The quarterly increase was 2.8% in October, slightly higher than the 2.5% average for the first nine months of this year. The annual rate stood at 9.7% – the highest since August 2014.
Increased difficulty in getting on the property ladder, and the prospect of a rate rise, is expected to put the brakes on house price growth.
Halifax estimates growth in London will slow more sharply than in other regions. Despite leading house price growth since 2013, the capital saw an easing in house price growth from 21% in Q3 2014 to 13% for the same time this year.
Martin Ellis, housing economist for Halifax, said: “A continuing shortage of supply is likely to continue as a significant constraint on activity over the coming year. Sales in 2016 are expected to be modestly higher than this year, but to remain well below the peak of 1.6 million in 2016.”
UK home sales and the volume of mortgage approvals for house purchases in Q3 2015 both saw a 4% quarter-on-quarter increase. Halifax predicts national sales are likely to be very similar to 2014’s 1.22 million.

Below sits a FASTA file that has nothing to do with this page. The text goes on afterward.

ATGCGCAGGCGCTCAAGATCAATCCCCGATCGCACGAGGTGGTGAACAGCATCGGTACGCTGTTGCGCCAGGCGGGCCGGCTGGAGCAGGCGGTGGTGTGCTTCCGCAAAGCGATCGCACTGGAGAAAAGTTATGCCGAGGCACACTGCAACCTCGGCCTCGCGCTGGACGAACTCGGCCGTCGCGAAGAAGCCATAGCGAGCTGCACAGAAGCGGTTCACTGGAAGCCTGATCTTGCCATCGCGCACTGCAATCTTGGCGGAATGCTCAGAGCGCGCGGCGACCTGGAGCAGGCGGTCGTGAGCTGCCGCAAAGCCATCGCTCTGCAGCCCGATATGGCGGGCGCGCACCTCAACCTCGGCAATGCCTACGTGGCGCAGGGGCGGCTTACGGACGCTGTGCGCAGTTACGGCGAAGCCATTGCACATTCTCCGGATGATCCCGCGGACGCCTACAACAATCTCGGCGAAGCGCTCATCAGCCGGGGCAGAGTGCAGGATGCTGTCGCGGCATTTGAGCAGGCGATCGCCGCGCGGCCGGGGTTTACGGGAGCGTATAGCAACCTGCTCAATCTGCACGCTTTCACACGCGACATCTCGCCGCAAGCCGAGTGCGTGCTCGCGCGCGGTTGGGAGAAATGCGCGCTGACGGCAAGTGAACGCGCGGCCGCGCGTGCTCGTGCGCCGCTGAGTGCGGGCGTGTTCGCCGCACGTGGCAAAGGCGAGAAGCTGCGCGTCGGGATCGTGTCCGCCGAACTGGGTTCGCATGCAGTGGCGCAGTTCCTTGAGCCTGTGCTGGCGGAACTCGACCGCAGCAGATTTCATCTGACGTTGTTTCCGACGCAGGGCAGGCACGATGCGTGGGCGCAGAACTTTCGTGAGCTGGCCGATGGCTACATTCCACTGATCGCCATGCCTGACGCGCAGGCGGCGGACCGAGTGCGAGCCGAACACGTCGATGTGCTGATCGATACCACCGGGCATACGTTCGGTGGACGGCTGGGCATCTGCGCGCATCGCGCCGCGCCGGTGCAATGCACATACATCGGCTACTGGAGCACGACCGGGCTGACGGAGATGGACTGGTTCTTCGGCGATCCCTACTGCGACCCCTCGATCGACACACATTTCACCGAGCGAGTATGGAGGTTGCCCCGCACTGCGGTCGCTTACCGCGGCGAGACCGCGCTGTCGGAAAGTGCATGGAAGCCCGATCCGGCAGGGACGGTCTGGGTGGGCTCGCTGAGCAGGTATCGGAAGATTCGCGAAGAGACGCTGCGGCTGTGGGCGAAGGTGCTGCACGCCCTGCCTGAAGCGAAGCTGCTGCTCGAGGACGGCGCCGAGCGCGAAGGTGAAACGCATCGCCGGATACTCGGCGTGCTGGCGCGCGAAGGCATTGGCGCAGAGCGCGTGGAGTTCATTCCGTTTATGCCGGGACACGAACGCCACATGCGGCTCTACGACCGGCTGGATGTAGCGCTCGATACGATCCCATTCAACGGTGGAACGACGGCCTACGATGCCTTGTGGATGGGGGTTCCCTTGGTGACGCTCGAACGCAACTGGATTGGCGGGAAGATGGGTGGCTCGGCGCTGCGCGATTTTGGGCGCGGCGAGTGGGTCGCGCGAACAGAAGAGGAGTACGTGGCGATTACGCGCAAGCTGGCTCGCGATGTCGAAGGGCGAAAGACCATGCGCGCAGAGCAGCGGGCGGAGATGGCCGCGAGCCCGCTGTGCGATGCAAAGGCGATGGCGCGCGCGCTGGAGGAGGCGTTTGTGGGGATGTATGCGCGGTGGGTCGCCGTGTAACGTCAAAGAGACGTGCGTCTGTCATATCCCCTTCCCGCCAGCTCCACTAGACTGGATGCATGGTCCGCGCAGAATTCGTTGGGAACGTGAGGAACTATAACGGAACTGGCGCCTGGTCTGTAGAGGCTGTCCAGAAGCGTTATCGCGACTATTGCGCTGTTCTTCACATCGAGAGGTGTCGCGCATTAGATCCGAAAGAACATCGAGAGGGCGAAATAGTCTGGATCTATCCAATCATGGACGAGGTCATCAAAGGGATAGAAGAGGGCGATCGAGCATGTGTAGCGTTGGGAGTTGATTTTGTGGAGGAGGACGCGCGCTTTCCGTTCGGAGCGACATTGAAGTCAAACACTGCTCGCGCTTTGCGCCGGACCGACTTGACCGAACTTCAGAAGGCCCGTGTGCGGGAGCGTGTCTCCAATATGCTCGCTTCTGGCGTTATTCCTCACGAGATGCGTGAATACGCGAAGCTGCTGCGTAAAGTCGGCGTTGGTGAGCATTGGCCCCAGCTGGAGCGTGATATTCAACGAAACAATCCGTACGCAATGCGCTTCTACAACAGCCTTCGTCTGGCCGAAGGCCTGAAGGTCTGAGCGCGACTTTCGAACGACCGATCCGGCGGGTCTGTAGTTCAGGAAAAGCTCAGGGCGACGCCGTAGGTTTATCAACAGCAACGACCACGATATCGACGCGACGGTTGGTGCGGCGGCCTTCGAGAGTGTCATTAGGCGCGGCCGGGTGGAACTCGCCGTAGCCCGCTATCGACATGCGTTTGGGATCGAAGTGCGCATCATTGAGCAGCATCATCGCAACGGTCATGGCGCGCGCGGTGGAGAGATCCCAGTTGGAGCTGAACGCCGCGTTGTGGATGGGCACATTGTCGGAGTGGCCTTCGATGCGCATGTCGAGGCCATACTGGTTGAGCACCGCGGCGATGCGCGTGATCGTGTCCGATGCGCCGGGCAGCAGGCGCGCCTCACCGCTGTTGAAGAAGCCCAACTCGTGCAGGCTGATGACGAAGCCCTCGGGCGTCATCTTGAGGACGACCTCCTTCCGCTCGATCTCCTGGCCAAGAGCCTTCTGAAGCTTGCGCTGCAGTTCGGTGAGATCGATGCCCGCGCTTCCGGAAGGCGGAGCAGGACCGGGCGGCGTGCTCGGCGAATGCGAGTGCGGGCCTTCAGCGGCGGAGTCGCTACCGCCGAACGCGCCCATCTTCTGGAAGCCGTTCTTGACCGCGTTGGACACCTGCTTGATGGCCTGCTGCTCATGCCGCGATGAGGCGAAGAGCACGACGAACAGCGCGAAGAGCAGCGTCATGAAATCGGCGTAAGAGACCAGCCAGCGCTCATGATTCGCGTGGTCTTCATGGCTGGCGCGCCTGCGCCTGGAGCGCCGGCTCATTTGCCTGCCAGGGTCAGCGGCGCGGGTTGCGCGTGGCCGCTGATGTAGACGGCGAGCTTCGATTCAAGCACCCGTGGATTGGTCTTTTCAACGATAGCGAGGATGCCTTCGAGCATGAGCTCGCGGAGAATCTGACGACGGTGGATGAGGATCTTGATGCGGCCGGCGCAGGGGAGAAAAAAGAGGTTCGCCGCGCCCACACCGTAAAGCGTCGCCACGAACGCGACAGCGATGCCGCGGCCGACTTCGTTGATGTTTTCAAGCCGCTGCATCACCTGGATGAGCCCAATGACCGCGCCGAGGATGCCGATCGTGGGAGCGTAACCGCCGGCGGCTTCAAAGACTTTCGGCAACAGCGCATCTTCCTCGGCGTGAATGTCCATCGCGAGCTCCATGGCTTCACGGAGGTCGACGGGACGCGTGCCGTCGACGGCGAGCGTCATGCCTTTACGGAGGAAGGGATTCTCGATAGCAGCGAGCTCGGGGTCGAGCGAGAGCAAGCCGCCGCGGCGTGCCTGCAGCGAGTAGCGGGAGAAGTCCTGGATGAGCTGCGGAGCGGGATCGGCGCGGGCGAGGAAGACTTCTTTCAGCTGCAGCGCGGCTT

Ellis said house price growth has been stronger than expected this year due to the decreasing risk of an imminent rate rise, further falls in mortgage rates during the year and weaker housing supply than expected.
Halifax estimates that interest rates movements are likely to have a significant bearing on house price developments in 2016 and beyond.
“When the time finally comes for the first rise in official interest rates, the Bank of England is likely to adopt a cautious approach to raising rates due to concerns about households’ ability to make higher repayments on their debts. Interest rates are, therefore, likely to rise at a gradual pace.”
Ellis said that rises in the base rate will contribute to slow down house price growth. He said gradual rate rises and increasing incomes should keep mortgage payment affordability manageable for the overwhelming majority.
He added that an upward trend in housebuilding is needed to bring demand and supply into better balance, helping to constrain upward pressure on house prices.